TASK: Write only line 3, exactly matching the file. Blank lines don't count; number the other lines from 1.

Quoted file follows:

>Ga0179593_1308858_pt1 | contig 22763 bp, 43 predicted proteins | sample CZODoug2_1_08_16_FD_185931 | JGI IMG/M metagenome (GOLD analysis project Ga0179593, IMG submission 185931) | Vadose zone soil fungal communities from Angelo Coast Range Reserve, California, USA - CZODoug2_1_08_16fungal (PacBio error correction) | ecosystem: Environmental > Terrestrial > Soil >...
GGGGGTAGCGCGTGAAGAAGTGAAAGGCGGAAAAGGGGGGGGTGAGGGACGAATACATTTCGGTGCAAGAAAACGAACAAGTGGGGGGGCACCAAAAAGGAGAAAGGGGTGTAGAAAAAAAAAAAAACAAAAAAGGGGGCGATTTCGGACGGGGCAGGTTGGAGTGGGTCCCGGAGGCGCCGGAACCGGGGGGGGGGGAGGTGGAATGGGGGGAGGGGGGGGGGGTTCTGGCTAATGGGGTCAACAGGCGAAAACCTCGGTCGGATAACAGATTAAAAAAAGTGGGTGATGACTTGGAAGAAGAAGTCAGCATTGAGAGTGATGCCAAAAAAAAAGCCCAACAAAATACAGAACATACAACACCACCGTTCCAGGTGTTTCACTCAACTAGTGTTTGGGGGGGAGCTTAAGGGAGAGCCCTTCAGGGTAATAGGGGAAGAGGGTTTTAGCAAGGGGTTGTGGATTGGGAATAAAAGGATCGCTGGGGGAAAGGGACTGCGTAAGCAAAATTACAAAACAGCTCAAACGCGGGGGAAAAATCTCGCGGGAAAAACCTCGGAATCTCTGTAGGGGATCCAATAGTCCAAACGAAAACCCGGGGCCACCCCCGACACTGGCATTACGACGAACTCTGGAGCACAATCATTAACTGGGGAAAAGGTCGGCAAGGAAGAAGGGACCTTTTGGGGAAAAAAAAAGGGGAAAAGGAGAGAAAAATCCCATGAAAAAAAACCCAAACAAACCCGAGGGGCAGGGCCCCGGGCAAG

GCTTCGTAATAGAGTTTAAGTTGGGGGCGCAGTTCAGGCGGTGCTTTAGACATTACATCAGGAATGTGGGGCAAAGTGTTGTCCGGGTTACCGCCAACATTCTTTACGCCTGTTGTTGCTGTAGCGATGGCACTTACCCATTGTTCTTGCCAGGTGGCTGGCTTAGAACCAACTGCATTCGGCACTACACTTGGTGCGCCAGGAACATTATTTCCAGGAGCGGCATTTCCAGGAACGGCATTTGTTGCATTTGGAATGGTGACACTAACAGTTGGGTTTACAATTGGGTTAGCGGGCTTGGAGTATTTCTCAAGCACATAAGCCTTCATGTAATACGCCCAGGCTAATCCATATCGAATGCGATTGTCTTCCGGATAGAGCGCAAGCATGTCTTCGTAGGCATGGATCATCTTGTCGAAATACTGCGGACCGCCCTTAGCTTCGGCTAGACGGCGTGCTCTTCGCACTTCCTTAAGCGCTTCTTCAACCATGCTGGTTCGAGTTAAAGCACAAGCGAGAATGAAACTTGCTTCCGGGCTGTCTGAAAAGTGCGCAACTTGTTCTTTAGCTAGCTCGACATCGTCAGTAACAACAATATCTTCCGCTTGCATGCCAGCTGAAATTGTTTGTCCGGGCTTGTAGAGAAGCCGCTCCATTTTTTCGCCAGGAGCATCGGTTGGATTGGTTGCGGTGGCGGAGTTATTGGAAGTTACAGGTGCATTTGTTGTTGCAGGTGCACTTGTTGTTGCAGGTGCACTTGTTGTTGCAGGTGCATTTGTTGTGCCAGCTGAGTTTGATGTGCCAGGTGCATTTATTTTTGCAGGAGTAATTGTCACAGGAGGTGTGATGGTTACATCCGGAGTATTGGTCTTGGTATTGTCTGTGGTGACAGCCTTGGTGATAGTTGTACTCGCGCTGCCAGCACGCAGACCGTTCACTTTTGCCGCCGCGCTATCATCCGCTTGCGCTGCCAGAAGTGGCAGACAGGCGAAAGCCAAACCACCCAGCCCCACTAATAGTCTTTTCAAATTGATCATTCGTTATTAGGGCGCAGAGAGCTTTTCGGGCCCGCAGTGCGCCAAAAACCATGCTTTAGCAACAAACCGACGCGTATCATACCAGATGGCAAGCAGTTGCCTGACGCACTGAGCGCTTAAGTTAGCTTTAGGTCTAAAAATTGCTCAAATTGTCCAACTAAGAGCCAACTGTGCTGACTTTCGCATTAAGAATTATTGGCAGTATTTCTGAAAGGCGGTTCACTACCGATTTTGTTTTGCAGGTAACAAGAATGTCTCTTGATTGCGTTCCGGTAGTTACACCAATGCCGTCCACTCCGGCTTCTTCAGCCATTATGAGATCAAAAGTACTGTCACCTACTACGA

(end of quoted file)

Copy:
GCTTCGTAATAGAGTTTAAGTTGGGGGCGCAGTTCAGGCGGTGCTTTAGACATTACATCAGGAATGTGGGGCAAAGTGTTGTCCGGGTTACCGCCAACATTCTTTACGCCTGTTGTTGCTGTAGCGATGGCACTTACCCATTGTTCTTGCCAGGTGGCTGGCTTAGAACCAACTGCATTCGGCACTACACTTGGTGCGCCAGGAACATTATTTCCAGGAGCGGCATTTCCAGGAACGGCATTTGTTGCATTTGGAATGGTGACACTAACAGTTGGGTTTACAATTGGGTTAGCGGGCTTGGAGTATTTCTCAAGCACATAAGCCTTCATGTAATACGCCCAGGCTAATCCATATCGAATGCGATTGTCTTCCGGATAGAGCGCAAGCATGTCTTCGTAGGCATGGATCATCTTGTCGAAATACTGCGGACCGCCCTTAGCTTCGGCTAGACGGCGTGCTCTTCGCACTTCCTTAAGCGCTTCTTCAACCATGCTGGTTCGAGTTAAAGCACAAGCGAGAATGAAACTTGCTTCCGGGCTGTCTGAAAAGTGCGCAACTTGTTCTTTAGCTAGCTCGACATCGTCAGTAACAACAATATCTTCCGCTTGCATGCCAGCTGAAATTGTTTGTCCGGGCTTGTAGAGAAGCCGCTCCATTTTTTCGCCAGGAGCATCGGTTGGATTGGTTGCGGTGGCGGAGTTATTGGAAGTTACAGGTGCATTTGTTGTTGCAGGTGCACTTGTTGTTGCAGGTGCACTTGTTGTTGCAGGTGCATTTGTTGTGCCAGCTGAGTTTGATGTGCCAGGTGCATTTATTTTTGCAGGAGTAATTGTCACAGGAGGTGTGATGGTTACATCCGGAGTATTGGTCTTGGTATTGTCTGTGGTGACAGCCTTGGTGATAGTTGTACTCGCGCTGCCAGCACGCAGACCGTTCACTTTTGCCGCCGCGCTATCATCCGCTTGCGCTGCCAGAAGTGGCAGACAGGCGAAAGCCAAACCACCCAGCCCCACTAATAGTCTTTTCAAATTGATCATTCGTTATTAGGGCGCAGAGAGCTTTTCGGGCCCGCAGTGCGCCAAAAACCATGCTTTAGCAACAAACCGACGCGTATCATACCAGATGGCAAGCAGTTGCCTGACGCACTGAGCGCTTAAGTTAGCTTTAGGTCTAAAAATTGCTCAAATTGTCCAACTAAGAGCCAACTGTGCTGACTTTCGCATTAAGAATTATTGGCAGTATTTCTGAAAGGCGGTTCACTACCGATTTTGTTTTGCAGGTAACAAGAATGTCTCTTGATTGCGTTCCGGTAGTTACACCAATGCCGTCCACTCCGGCTTCTTCAGCCATTATGAGATCAAAAGTACTGTCACCTACTACGA